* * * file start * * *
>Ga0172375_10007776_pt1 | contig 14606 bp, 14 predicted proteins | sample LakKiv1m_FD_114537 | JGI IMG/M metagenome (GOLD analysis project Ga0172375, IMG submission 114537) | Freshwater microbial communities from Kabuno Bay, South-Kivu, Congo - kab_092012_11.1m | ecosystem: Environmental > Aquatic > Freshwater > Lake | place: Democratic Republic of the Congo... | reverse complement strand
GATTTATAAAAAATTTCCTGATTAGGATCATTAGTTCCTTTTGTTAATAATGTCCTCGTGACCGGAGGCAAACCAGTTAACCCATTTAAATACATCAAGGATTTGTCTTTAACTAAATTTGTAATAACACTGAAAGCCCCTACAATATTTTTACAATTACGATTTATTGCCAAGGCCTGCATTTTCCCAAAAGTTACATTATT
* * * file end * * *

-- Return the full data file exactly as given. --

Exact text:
>Ga0172375_10007776_pt1 | contig 14606 bp, 14 predicted proteins | sample LakKiv1m_FD_114537 | JGI IMG/M metagenome (GOLD analysis project Ga0172375, IMG submission 114537) | Freshwater microbial communities from Kabuno Bay, South-Kivu, Congo - kab_092012_11.1m | ecosystem: Environmental > Aquatic > Freshwater > Lake | place: Democratic Republic of the Congo... | reverse complement strand
GATTTATAAAAAATTTCCTGATTAGGATCATTAGTTCCTTTTGTTAATAATGTCCTCGTGACCGGAGGCAAACCAGTTAACCCATTTAAATACATCAAGGATTTGTCTTTAACTAAATTTGTAATAACACTGAAAGCCCCTACAATATTTTTACAATTACGATTTATTGCCAAGGCCTGCATTTTCCCAAAAGTTACATTATT